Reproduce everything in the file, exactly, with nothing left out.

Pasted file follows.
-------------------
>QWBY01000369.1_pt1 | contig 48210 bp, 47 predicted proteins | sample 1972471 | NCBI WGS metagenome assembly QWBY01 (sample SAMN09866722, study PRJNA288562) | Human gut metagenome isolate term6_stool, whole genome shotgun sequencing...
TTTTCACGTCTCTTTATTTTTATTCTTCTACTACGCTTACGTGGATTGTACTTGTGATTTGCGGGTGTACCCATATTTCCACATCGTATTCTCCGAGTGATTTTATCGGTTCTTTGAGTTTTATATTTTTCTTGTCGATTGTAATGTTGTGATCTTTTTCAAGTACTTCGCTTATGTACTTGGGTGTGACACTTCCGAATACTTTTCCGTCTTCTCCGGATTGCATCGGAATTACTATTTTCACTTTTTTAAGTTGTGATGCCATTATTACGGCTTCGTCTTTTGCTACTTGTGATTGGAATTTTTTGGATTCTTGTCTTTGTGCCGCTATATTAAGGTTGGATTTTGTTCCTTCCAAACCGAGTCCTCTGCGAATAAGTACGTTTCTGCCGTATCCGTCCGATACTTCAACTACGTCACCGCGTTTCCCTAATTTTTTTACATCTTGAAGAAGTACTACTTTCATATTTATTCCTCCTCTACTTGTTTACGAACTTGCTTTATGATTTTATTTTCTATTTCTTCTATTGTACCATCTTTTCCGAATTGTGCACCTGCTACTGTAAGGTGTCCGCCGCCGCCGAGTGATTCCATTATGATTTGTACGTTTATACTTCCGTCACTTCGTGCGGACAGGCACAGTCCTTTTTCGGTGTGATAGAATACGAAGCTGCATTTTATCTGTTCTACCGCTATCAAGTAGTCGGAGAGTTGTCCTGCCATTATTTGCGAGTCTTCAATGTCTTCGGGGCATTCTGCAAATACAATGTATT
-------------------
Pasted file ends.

>QWBY01000369.1_pt1 | contig 48210 bp, 47 predicted proteins | sample 1972471 | NCBI WGS metagenome assembly QWBY01 (sample SAMN09866722, study PRJNA288562) | Human gut metagenome isolate term6_stool, whole genome shotgun sequencing...
TTTTCACGTCTCTTTATTTTTATTCTTCTACTACGCTTACGTGGATTGTACTTGTGATTTGCGGGTGTACCCATATTTCCACATCGTATTCTCCGAGTGATTTTATCGGTTCTTTGAGTTTTATATTTTTCTTGTCGATTGTAATGTTGTGATCTTTTTCAAGTACTTCGCTTATGTACTTGGGTGTGACACTTCCGAATACTTTTCCGTCTTCTCCGGATTGCATCGGAATTACTATTTTCACTTTTTTAAGTTGTGATGCCATTATTACGGCTTCGTCTTTTGCTACTTGTGATTGGAATTTTTTGGATTCTTGTCTTTGTGCCGCTATATTAAGGTTGGATTTTGTTCCTTCCAAACCGAGTCCTCTGCGAATAAGTACGTTTCTGCCGTATCCGTCCGATACTTCAACTACGTCACCGCGTTTCCCTAATTTTTTTACATCTTGAAGAAGTACTACTTTCATATTTATTCCTCCTCTACTTGTTTACGAACTTGCTTTATGATTTTATTTTCTATTTCTTCTATTGTACCATCTTTTCCGAATTGTGCACCTGCTACTGTAAGGTGTCCGCCGCCGCCGAGTGATTCCATTATGATTTGTACGTTTATACTTCCGTCACTTCGTGCGGACAGGCACAGTCCTTTTTCGGTGTGATAGAATACGAAGCTGCATTTTATCTGTTCTACCGCTATCAAGTAGTCGGAGAGTTGTCCTGCCATTATTTGCGAGTCTTCAATGTCTTCGGGGCATTCTGCAAATACAATGTATT